Pointless memory

February 17, 2009

Having banged on about holding on to memories, and bequeathing them fully-formed to the next generation, it occurs to me that my head – and yours, I can’t believe it is just me, oh God I hope it’s not just me – is filled with completely useless information, for instance number-plates which were on my parents’ cars. What is the point of being able to recall that my mother had DBR 188, or that, at the same time, my father had RHP 660? But I can’t shake them – and actually, since the act of committing them to paper or screen is a secure way of making sure they stick still faster – they are gummed to my synapses for good. Meanwhile, perfectly healthy facts and figures have gone the way of all skin and bone. I can tell you my post-codes – EX4 4SL for a long time – and yet I cannot remember my national insurance number, which might be a skill worth having.

I was trying to explain this to a friend the other day – that I could remember, for instance, the pin numbers I have had for a whole series of defunct cards or accounts. Unfortunately, while talking to her, I couldn’t actually recall the phrase ‘pin number’ without prompting and assistance, just that I could recall a particular number. It was 8445, and about twelve years ago, that would have let you into a hole in the wall for an account with the Nationwide. (Have a go; but I haven’t even got an account with them now.) I can remember it because I stupidly thought up a mnemonic for it: ‘George Orwell won the war’. It might seem a stupid mnemonic, since GO, for all his sterling qualities, cannot be said to have beaten off the Nazis on his own, but the phrase works because of the internal rhyme, or…or…or…, just as much as the (19)84/(19)45 which it was supposed to – and still does – summon up.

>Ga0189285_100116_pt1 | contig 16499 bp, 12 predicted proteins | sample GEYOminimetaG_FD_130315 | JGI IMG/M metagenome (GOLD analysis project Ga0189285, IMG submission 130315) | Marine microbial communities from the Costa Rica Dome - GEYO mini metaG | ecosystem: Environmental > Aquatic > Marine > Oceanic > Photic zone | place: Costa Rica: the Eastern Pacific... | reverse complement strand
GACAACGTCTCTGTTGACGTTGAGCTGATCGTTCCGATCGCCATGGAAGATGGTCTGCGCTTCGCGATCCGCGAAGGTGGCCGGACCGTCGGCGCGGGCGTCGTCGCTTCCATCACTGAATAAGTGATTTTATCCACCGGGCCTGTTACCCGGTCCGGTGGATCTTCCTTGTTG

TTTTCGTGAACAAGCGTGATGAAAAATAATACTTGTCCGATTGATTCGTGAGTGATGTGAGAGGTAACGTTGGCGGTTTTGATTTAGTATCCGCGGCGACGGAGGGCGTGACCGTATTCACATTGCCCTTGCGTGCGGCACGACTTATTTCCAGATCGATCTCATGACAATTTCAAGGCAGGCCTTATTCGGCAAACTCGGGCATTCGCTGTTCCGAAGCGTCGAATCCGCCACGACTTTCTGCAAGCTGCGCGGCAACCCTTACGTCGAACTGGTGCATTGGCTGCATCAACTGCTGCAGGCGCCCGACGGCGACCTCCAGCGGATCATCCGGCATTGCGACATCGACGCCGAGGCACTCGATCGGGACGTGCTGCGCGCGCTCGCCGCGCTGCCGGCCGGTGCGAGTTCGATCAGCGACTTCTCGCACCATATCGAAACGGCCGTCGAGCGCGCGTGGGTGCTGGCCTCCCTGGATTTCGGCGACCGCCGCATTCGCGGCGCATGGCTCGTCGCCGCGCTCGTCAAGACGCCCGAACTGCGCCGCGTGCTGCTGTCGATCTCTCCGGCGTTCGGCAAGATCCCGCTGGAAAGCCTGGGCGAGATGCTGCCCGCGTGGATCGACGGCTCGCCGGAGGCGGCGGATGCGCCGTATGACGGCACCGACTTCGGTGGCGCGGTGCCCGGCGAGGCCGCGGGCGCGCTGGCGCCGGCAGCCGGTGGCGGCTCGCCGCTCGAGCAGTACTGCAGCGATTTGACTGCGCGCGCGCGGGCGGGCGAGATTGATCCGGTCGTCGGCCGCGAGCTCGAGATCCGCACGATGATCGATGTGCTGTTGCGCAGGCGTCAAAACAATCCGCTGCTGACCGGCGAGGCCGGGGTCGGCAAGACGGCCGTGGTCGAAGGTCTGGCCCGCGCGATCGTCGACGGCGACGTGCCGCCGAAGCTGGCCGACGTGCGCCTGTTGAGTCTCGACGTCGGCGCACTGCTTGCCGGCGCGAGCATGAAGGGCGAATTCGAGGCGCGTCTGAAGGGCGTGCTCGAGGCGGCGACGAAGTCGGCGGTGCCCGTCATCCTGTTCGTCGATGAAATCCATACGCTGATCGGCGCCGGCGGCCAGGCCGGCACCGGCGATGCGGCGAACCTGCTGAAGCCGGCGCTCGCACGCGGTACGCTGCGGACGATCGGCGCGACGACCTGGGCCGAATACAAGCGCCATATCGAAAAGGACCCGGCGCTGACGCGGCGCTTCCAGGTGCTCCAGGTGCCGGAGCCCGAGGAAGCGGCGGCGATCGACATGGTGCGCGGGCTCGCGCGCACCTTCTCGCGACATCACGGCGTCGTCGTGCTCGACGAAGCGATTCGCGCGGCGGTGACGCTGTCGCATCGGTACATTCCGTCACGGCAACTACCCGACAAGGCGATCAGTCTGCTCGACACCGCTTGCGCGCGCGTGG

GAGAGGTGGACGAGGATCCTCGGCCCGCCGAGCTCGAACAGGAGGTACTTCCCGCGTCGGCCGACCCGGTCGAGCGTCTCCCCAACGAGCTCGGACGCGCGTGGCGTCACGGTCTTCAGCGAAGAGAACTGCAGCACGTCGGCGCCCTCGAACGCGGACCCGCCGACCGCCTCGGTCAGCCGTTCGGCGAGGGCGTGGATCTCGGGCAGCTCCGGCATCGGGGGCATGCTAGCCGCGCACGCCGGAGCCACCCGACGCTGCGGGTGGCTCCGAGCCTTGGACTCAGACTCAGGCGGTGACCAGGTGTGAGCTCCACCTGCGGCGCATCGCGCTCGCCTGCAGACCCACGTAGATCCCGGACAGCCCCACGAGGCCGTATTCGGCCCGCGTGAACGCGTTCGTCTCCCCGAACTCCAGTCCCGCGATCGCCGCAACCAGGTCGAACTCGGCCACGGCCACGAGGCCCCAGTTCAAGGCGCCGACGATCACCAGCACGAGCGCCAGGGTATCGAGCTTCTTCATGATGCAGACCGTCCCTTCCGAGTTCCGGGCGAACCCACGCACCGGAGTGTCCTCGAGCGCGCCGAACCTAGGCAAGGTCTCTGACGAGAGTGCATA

In computer terms, these are ‘orphans’, as in the jolly phrase ‘orphaned .dll’ which sometimes crops up when ‘cleaning’ the inside of my hard drive. They are also, it seem to me, rather like keys. There is something I can’t do (no you can’t, tell me you can’t), and that’s to throw away keys. You feel, irrationally, that they might come in handy, even though they open an office to which you never go, and which has, in in my case, been bulldozed to the ground. If there were a world metal shortage, a key amnesty would see the world straight.

I did write a poem about this a couple of years ago, and it seems a bit daft to have a blog without poems in it if you are a poet, so here it is. It won a modest runner-up prize in a national competition about three years ago, so I am fairly fond of it:



Sometimes you come across a bunch, fob-happy,

just hanging, like a dead pendulum. And vaguely,

they take you to doors and cabinets, to parked cars,

in houses and on streets you don’t inhabit.


It’s always early autumn with keys. They wait

impassively, slowly rusting, all their desires

lost in distant locks. They have quite forgotten

the scramble of your hands, they way they hunched


in your pocket, or under the dashboard, hiding

while you pasted your face with panic. You were

in love with them, then. They let you in.

You touched them unconsciously, ran your dabs


along their lengths, their bulleted grooves,

their edges rising and falling like the last heartbeats

on a hospital monitor. You knew them in the dark,

lavished their barrels. And now you can’t recall


which homes they opened, which secret places

they gave you, and why they were so important.

You held them. They welcomed you, somewhere,

blind with desire. They touch you, uncertain.